Monday, February 26, 2018

God told me I couldn't bake you a cake

Suffer (bring) the children to me.

Love your neighbor as you love yourself.

Do unto others as you would have them do unto you.

Those are some of the platitudes in the Bible with regard as to how to treat other people. But apparently not from the Bible that Cathy Miller of Bakersfield (CA) or her ilk read.

For you see, Ms. Miller is just the latest person to claim that her religious beliefs allow her to discriminate against those she just doesn't like. Amazing how we keep running into these folks.

Ms. Miller owns Tastrie's Bakery. A same sex couple came to her shop and asked her to make a cake for their wedding. Being more intent on discriminating against the couple than in making money, Ms. Miller refused. She said that her religious beliefs made it impossible for her to bake a cake for a lesbian couple.

The couple then filed suit against Ms. Miller, arguing that her refusal to make them a wedding cake was a violation of the state's civil rights statute. Ms. Miller, on the other hand, argued that making a cake was an artistic expression protected under the First Amendment which meant she could choose the customers for whom she was willing to bake a cake.

Kern County Superior Court Judge David Lampe ruled in Ms. Miller's favor stating that designing a cake was different than baking a cake as it was an act of artistic expression. He did caution Ms. Miller that she could not refuse to sell a wedding cake to a same sex couple.

But here's the problem. Whether a baker designs a cake specifically for someone or just bakes a cake to put in the display case is a distinction without much meaning. Baking a cake is baking a cake. You throw some ingredients into a bowl, you mix them up and you throw it in the oven. When it's done you take it out and ice it. It appears that the only difference would be whether the baker baked the cake before or after the couple ordered it.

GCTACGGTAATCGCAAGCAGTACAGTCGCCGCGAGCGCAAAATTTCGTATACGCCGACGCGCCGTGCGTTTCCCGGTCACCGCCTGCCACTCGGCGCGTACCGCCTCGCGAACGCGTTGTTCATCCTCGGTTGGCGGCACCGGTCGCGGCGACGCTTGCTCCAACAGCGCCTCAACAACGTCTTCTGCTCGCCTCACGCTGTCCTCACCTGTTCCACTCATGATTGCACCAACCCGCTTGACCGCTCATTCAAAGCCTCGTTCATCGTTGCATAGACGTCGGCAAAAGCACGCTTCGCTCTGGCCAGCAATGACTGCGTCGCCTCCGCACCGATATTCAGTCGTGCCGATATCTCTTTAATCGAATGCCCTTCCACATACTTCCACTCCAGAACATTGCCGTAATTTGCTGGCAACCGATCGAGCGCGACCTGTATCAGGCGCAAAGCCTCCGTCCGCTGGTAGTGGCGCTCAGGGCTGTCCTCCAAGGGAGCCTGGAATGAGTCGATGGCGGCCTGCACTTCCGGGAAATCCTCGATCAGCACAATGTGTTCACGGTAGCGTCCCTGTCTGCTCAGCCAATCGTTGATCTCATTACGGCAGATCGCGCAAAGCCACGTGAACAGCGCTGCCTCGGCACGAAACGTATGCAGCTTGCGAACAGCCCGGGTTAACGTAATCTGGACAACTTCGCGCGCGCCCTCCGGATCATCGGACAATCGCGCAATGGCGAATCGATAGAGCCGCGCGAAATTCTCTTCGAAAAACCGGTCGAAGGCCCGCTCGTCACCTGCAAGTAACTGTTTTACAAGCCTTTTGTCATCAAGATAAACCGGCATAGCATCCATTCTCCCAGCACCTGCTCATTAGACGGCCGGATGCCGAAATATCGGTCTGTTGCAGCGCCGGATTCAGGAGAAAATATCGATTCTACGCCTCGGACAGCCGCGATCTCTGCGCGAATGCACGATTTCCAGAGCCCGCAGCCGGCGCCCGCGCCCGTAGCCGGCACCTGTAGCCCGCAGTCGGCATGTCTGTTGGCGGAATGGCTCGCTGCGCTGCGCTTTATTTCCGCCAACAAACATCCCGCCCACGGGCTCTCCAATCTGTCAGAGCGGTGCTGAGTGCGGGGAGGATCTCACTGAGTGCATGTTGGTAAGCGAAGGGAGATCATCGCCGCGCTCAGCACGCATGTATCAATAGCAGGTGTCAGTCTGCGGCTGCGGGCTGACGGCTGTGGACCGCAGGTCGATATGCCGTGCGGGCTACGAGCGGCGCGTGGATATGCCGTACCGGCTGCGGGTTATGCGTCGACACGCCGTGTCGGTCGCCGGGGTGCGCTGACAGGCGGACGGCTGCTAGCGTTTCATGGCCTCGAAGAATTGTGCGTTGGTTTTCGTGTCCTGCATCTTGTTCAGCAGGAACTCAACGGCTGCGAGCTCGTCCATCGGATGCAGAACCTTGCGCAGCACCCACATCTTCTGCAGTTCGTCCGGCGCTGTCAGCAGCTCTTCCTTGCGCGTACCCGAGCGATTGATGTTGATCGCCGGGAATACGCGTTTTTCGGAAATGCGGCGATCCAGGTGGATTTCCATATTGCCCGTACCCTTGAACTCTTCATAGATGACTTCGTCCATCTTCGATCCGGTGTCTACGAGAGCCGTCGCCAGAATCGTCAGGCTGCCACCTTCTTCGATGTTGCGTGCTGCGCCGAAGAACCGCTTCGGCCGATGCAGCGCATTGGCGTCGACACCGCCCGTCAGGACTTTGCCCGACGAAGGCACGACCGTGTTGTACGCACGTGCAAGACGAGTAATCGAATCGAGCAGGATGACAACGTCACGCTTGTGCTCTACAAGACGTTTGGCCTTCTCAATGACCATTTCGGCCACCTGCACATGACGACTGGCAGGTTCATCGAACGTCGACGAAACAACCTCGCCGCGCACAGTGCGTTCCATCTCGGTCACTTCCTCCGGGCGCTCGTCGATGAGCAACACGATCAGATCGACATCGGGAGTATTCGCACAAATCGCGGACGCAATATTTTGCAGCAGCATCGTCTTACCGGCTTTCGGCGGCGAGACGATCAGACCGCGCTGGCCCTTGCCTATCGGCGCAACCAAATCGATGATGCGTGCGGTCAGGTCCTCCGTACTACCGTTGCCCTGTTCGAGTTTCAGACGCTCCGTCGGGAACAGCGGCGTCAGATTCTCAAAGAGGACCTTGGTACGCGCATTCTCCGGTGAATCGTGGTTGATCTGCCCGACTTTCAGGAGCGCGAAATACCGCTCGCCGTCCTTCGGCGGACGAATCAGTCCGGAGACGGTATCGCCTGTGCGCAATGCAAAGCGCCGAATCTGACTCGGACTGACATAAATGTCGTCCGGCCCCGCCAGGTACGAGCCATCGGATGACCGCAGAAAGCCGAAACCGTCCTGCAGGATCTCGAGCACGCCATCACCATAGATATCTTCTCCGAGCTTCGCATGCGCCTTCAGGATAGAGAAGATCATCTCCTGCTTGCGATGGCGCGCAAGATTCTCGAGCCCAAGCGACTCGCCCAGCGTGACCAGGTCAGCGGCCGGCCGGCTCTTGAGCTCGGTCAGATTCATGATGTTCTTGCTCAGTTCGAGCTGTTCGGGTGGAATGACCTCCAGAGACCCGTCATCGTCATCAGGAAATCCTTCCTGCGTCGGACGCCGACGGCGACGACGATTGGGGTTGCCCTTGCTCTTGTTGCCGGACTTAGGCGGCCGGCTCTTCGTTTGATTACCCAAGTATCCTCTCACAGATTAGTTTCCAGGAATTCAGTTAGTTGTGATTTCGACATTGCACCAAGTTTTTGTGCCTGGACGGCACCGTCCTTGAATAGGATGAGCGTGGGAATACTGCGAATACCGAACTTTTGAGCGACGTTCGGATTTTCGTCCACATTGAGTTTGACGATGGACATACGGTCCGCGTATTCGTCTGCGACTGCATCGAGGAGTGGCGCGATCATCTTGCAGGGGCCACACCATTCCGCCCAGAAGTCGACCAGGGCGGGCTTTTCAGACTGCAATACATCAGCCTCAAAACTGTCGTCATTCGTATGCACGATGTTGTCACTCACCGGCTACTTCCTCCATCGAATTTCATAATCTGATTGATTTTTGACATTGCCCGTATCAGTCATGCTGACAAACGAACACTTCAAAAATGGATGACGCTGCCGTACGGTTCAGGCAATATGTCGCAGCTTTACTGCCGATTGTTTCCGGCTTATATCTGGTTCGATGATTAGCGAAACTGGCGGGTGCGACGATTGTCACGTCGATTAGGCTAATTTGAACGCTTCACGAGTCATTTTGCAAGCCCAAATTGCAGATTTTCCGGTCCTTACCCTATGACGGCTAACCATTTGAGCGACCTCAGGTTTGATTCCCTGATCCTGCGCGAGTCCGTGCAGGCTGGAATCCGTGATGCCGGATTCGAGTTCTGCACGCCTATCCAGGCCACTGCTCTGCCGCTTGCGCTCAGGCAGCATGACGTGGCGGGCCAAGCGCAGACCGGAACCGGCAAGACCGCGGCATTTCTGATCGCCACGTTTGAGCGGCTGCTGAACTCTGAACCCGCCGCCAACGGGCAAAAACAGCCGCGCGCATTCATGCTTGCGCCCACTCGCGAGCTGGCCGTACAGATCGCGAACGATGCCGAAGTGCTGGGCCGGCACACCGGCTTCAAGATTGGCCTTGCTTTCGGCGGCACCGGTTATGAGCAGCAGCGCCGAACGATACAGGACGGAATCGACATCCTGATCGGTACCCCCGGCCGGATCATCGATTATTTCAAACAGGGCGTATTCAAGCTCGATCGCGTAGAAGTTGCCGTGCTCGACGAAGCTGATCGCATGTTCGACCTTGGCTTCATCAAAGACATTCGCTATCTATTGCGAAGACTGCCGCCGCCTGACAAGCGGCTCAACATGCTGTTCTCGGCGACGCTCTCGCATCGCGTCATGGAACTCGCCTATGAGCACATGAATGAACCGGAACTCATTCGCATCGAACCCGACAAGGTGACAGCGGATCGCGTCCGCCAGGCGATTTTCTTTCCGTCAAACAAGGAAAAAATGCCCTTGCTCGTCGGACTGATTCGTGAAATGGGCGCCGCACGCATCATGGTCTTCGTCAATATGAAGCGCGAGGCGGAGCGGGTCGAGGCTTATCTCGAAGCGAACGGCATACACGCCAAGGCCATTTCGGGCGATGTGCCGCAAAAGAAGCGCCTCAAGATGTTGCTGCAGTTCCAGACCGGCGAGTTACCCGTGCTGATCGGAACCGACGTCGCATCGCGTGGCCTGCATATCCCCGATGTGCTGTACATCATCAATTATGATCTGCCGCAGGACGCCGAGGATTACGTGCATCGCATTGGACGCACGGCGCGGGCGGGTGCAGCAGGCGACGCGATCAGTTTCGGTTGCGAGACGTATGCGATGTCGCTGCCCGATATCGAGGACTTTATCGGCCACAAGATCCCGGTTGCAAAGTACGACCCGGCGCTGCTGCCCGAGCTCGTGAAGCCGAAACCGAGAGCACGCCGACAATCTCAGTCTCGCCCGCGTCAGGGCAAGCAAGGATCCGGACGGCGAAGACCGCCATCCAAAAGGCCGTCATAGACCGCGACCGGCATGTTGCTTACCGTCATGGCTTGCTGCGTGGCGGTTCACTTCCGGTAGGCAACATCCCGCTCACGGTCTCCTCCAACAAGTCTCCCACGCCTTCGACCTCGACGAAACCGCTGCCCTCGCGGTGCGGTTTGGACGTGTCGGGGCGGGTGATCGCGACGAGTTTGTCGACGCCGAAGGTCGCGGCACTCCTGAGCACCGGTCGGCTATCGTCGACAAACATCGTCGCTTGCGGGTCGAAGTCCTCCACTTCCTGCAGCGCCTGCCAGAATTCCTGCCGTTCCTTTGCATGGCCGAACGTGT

What Ms. Miller did is no different that what white business owners did during Jim Crow and what bankers did for years afterward. She is refusing service because she doesn't like a customer because of her sexual orientation. That is no different than refusing service because a person is black or catholic or a woman.

The fact that she relies on her religious beliefs to just discrimination tells you everything you need to know about religion. The fact that a judge ruled that it was okay for her to discriminate so long as she waved a bible in the air tells you all you need to know about the pernicious effect of religion on civil society.


Mark said...

So a baker does not want to provide a service for a homosexual couple, a service these folks were willing to pay for, and that is considered discrimination. Yet, when Donald Trump was elected president he offered some A List entertainers money to play at his inauguration, some refused, and that was okay? I don't remember anyone saying anything about it at the time.

"I don't like you and I will not play music for you even if you pay me" and "I don't like you and I won't bake you a cake even if you pay me" are identical.

What say you?

Paul B. Kennedy said...

You're talking about apples and oranges. Refusing to make a cake for a couple because they are gay is discrimination based on sexual orientation. Refusing to perform at a party hosted by a right-wing bigot isn't.

Mark said...

Well they are both forms of discrimination based on perception. And when you turn to insults in your defense you lose.

Mark said...

I am still waiting for you to post my comments o your rebuttal, but I guess I struck a nerve when I pointed out that discrimination is discrimination. I personally don't think that discrimination should be against the law as we all discriminate every day. It is called free choice.